I gotta figure out how to make me some infographics.
Last week, Apple had an “Educational Event” at the Guggenheim Museum in New York. At the event they made 4 major announcements – the overall message of which is that Apple wants iPads in schools and they are supporting it by making it easier to deliver content in the classroom.
iBooks2 was released. It is an update on iBook 1 and free. It will make books created with Apple’s new iBook format interactive on your mobile device.
This looks pretty much the same as iBook 1, but it has the added feature of being able to deal with the new interactive formatting. This new formatting is proprietary to Apple, so books made for iBook2 won’t be readable on other ebook readers, however, iBook will still be able to read books in the standard ePub format.
Books made in the new format are STUNNING! Check out this free book:
This is an amazing app. You can create a book like the “Life on Earth”, but for that level of sophistication, you are going to have to hang out with the app for a long time and get to know it well. For straightforward content it is easy enough to use – a combination of Pages and Keynote. However, for the “SPLASH”, you need to read the help files and pay attention to detail.
The “Help” files are accessible through the application, but it is a pain to flip back and forth between them. Ideally you could have the instructions as a great visual ebook on your iPad while trying to play with the application. To date no such book exists, so as a test, I tried to use the Apple “Help” files to create the iPad manual I wish I had. Here is my first attempt:
Not great, but something to work on. I will post the final version when it is finished.
You can distribute these ibooks through the ibook store, either for sale or free. All books will be reviewed by Apple. You can also email them or create a repository and have links to them, but although Apple says you can do it in their instructions, they are very clear that any type of sales of your content must be done through the iBook store. I can foresee some challenges to Apple in the near future over this restrictive policy.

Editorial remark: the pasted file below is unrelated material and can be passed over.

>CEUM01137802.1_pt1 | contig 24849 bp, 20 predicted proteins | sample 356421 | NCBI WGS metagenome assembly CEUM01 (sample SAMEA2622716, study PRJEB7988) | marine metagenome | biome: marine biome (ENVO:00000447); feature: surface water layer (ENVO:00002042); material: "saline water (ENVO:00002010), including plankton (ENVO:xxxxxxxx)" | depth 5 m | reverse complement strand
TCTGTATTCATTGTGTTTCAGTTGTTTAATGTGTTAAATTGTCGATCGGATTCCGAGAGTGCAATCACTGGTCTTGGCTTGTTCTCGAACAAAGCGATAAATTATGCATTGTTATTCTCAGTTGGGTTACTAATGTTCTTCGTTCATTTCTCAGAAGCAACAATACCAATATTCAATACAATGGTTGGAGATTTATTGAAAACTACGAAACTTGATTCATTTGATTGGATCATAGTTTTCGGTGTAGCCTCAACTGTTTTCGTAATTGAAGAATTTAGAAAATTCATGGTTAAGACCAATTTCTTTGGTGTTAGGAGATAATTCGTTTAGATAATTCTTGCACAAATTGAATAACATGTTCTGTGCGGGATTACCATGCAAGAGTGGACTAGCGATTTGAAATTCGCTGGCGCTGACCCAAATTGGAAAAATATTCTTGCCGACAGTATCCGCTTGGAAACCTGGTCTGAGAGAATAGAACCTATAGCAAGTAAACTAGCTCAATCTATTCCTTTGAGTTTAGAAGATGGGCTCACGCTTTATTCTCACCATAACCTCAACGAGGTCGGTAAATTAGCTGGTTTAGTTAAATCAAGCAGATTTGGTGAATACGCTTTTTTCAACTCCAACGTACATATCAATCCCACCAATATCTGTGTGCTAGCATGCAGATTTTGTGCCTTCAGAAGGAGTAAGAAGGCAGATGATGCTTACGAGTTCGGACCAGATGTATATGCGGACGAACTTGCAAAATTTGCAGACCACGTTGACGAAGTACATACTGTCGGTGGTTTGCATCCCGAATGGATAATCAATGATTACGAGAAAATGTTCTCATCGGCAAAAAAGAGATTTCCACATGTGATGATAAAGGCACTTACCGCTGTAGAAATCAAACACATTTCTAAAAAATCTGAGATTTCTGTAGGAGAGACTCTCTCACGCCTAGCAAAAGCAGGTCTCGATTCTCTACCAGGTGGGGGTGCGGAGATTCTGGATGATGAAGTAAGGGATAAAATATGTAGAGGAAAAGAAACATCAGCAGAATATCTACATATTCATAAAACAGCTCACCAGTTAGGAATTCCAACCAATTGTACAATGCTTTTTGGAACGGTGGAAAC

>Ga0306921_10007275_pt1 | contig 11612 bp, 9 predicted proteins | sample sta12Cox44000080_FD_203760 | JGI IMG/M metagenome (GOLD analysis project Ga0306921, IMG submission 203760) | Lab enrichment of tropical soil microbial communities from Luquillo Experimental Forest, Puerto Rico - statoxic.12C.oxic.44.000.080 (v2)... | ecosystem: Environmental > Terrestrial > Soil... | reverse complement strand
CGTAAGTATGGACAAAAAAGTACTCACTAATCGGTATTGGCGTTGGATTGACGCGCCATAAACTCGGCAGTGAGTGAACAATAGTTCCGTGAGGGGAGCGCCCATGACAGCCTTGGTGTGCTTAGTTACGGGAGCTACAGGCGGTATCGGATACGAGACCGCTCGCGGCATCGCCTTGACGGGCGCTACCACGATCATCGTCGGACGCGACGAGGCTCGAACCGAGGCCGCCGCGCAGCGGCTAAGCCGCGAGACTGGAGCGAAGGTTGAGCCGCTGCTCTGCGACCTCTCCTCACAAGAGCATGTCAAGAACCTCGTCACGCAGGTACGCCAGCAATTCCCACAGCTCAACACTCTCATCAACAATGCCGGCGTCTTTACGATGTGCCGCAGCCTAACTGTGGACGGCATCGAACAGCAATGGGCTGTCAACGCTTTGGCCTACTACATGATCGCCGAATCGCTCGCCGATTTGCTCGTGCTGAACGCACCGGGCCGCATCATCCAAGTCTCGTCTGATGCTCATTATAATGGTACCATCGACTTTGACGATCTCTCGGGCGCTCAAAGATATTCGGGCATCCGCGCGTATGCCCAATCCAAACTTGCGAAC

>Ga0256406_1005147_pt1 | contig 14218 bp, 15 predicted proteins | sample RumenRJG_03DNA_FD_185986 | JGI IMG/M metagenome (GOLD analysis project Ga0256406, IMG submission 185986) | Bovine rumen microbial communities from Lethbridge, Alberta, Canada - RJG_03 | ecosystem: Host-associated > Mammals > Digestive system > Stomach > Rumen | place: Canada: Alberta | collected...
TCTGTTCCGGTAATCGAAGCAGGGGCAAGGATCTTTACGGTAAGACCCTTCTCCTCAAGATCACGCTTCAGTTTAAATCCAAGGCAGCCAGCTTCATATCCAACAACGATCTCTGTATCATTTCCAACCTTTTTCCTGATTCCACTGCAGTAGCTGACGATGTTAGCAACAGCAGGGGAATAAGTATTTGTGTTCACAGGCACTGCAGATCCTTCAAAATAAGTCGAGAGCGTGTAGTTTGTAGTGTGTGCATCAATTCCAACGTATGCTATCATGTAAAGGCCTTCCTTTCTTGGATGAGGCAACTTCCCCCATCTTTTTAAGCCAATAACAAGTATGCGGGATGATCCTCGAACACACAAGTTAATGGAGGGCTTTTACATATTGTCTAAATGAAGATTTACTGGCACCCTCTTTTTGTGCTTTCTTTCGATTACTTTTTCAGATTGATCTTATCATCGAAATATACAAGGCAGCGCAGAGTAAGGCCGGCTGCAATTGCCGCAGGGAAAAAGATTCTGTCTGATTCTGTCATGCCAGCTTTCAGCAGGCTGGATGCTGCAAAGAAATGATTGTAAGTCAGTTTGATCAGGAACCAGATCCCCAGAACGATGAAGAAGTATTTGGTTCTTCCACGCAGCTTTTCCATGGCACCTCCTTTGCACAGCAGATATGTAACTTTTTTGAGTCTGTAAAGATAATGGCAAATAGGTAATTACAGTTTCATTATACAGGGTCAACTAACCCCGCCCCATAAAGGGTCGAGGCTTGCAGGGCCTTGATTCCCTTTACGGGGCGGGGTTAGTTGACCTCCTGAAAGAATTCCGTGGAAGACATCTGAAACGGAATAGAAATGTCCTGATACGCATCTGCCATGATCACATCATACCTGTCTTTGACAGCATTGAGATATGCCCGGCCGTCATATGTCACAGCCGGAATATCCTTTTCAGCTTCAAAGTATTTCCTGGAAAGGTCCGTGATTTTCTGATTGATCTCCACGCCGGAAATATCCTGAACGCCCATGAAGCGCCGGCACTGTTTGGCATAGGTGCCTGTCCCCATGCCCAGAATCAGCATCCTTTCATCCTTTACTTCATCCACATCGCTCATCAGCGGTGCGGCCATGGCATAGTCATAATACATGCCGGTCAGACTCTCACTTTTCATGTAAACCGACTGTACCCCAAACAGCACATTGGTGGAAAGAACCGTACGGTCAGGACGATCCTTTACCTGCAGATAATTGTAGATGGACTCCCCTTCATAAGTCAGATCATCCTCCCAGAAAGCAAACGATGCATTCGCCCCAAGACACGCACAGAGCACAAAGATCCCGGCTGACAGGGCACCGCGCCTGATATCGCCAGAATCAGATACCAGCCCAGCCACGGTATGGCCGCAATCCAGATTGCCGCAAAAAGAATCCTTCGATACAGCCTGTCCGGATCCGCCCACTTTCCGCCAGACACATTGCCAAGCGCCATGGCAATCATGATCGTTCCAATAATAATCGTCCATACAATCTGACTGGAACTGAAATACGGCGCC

Apple has partnered with the 3 major text book publishers in the States (Pearson, McGraw Hill, and Houghton Mifflin Harcourt) to provide textbooks through Apple iBook store. May of these text books will be in the ibook interactive format, and all should be $14.99 USD or less.
Unfortunately, this is only in the States! We can expect that it will get to Canada eventually, but we are still waiting for educational pricing one year after the fact. We have a resident American at the school, so if you want to check out what texts are available and what they look like, ask to look at her iPad.
The iTunes U iPad App (also free) – This app is Apple’s shot at a content management system. They want to provide a tool to allow schools to deliver whole classes though Apple U for free. The initial push has been for universities, but they are opening up the scope to include K-12 courses.
With the iTunes U app you can download a course, and with it you will get the whole course content, not just video. Courses are broken down by lecture, you have access to supplementary notes, assignments and links to support documents, and text books. On top of that, you can take your own notes that are stored with the course and can be shared via email or printing.
I had a few problems with the app freezing, and the selection of content flips you into the main iTunes app which was a little bizarre.
Sample course: Content may not appeal to you, but I needed to find something I would look at.
Apple is definitely after the educational market.
I am not a quick thinker. I never have a suitable comeback when the moment presents itself. It takes me a long time to process logistic questions. So when I was presented with the possibility of the school going iPad, I couldn’t quite understand why. Why an iPad? At the time, it seemed like a glorified e-reader.
But during these last couple of months when I have been exploring the capabilities, I have realised it is so much more. The ability to research, read, and create, as well as enhance learning with a myriad of apps is mind-blowing. However, I still believe that its crowning achievement will be when the students will have all their textbooks on one device. I envision the textbooks as interactive, allowing for linked content to more information, dictionaries at the tip of a finger, and note taking capabilities right beside the text.
It was this article that got me thinking about this again.
I am hoping to check out the availability of e-textbooks as well as the subscription information as soon as things calm down around here.
I was curious about whether any school in Canada had begun to purchase etextbooks and after some internet rummaging I came across this article about CDI College campuses using etextbooks (although I think it might be more of an online promotion for CDI College than an actual article.)
I know in the States however, there are several districts looking in to the possibility of transitioning to etextbooks.
eTextbooks and Education Apps: iPads enter the Classroom by Whitney Ijem via the singularity hub.
Many U.S. School adding iPads, trimming textbooks by Stephanie Reitz, Associated Press.
Of course, these are just the results of a quick google search, just enough to whet your appetite for more information (see how I spun my lack of time as a design decision? I know. Totally had you fooled, didn’t I?).
To be continued…